Siege of Aspis, 256 B.C.
The Siege of Aspis was the first fighting on land during the Roman invasion of North Africa (First Punic War). After defeating the Carthaginian navy sent to stop them reaching Africa at the battle of Cape Ecnomus, the Romans landed close to Aspis, to the south of Carthage. After building a trench and palisade to defend their ships, the Romans moved to besiege Aspis. The garrison offered a short resistance, but Carthage was not yet prepared to fight on land, and the city fell. After capturing Aspis, the Romans dispatched most of their fleet and all but 15,000 infantry and 500 cavalry back to Rome. The rest of the army, under the command of Marcus Regulus, remained in North Africa. From Aspis they moved inland, plundering as they went, until they were stopped at the city of Adys. The resulting siege of Adys gave the Carthaginians time to gather an army, only to have that army defeated at the battle of Adys.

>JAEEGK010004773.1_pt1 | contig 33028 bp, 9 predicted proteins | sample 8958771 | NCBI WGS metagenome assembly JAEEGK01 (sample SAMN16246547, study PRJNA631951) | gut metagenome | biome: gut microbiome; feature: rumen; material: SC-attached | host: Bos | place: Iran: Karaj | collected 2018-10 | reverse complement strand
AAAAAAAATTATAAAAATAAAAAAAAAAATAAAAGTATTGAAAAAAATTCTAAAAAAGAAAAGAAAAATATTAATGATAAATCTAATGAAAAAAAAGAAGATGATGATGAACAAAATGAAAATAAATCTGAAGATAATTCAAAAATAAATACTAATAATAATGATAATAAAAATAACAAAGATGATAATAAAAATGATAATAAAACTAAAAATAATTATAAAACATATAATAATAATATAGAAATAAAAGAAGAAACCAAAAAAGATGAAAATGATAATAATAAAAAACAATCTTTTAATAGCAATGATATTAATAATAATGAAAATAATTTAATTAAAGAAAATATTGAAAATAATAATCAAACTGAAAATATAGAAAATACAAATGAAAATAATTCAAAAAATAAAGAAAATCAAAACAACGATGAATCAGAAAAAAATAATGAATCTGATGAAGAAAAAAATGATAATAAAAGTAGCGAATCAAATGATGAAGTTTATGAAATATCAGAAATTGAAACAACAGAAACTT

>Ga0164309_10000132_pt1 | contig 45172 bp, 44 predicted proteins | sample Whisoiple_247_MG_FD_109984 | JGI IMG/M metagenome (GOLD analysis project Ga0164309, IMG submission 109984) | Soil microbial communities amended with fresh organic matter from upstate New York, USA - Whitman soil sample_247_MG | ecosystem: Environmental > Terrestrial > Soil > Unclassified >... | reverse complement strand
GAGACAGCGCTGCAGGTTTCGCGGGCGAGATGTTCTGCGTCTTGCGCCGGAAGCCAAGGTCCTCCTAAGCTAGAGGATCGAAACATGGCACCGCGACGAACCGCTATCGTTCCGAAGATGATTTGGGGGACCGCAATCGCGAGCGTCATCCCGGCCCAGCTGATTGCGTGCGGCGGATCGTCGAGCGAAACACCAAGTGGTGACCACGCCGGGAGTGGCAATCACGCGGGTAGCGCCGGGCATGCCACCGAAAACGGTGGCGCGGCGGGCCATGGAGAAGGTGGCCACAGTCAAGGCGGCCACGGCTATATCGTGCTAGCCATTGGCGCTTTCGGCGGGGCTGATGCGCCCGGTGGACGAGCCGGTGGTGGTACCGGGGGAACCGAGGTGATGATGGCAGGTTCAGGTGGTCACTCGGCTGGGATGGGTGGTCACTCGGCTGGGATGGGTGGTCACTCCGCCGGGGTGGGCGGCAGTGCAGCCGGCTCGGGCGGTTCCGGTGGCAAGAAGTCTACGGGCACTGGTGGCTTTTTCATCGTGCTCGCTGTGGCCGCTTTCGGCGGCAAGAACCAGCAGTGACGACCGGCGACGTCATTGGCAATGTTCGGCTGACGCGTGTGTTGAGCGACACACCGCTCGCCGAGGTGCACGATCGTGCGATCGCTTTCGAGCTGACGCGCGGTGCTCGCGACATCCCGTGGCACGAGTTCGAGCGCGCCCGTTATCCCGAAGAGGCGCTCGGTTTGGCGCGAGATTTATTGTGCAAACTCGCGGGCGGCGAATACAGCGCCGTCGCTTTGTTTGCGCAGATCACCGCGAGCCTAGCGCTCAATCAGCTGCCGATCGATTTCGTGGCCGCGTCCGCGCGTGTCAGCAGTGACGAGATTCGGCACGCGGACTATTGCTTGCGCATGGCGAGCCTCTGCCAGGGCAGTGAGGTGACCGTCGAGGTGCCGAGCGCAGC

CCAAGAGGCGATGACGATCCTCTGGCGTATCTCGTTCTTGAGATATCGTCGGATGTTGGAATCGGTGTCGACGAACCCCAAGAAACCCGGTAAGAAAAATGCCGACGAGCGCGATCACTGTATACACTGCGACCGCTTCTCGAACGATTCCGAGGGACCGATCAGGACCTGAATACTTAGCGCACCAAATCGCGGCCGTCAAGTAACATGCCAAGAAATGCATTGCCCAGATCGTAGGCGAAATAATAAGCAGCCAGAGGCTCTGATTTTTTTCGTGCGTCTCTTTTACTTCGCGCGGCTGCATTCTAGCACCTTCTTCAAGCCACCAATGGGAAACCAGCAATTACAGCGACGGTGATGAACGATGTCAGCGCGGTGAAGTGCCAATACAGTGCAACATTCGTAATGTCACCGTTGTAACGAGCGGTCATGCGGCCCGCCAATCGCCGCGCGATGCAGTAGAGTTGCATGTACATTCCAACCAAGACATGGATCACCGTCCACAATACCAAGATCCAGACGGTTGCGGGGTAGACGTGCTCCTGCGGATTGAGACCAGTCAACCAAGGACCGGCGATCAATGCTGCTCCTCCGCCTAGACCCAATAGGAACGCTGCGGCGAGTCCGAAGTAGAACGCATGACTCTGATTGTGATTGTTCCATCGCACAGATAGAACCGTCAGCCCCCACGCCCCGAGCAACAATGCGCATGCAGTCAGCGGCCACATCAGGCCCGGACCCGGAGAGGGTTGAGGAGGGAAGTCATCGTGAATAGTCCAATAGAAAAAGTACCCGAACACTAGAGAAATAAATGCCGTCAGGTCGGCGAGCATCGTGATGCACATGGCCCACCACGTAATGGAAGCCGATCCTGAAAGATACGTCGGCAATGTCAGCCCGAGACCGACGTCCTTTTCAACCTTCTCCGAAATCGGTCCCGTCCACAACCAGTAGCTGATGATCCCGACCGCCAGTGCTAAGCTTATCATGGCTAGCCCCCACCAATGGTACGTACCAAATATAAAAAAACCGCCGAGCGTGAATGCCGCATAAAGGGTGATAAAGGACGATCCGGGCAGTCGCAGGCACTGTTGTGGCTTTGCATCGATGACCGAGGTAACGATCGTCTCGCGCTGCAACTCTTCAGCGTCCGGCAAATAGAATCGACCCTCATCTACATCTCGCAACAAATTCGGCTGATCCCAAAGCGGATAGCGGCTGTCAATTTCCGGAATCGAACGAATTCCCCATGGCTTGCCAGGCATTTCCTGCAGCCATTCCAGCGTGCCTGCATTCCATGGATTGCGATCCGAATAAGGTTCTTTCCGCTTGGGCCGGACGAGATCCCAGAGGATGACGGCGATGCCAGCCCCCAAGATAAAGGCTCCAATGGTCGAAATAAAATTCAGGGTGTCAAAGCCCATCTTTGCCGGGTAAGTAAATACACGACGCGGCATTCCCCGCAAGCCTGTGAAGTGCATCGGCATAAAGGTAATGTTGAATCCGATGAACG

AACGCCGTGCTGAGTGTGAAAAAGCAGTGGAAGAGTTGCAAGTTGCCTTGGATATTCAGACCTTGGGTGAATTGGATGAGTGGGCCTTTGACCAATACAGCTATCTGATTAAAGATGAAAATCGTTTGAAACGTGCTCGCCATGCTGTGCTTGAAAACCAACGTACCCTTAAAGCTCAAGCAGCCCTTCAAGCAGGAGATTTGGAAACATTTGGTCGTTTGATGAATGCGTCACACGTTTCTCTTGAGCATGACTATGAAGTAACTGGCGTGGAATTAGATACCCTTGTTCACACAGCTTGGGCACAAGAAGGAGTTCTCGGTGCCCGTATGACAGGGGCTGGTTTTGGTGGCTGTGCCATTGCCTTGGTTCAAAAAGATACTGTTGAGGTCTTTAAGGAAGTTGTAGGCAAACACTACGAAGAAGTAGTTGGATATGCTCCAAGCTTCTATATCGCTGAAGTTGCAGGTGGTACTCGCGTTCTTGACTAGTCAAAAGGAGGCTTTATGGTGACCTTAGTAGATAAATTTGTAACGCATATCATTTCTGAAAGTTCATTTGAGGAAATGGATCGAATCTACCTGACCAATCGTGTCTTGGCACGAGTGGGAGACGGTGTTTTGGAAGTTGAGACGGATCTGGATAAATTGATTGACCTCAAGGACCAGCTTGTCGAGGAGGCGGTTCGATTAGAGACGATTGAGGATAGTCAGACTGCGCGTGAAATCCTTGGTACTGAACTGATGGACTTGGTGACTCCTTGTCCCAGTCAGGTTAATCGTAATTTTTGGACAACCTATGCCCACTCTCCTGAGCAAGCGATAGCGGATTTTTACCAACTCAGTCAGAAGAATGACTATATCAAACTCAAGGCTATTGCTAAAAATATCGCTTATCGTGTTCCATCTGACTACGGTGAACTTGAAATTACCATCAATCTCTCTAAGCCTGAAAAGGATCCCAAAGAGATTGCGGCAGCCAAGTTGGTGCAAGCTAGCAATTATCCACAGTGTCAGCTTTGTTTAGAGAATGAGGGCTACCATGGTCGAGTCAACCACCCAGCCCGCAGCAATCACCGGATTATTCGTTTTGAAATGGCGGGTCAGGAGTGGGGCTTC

The Punic Wars, Adrian Goldsworthy. An excellent work which covers all three Punic wars. Strong on both the land and naval elements of the wars.
How to cite this article:
Rickard, J (10 May 2007), Siege of Aspis, 256 B.C., http://www.historyofwar.org/articles/siege_aspis.html
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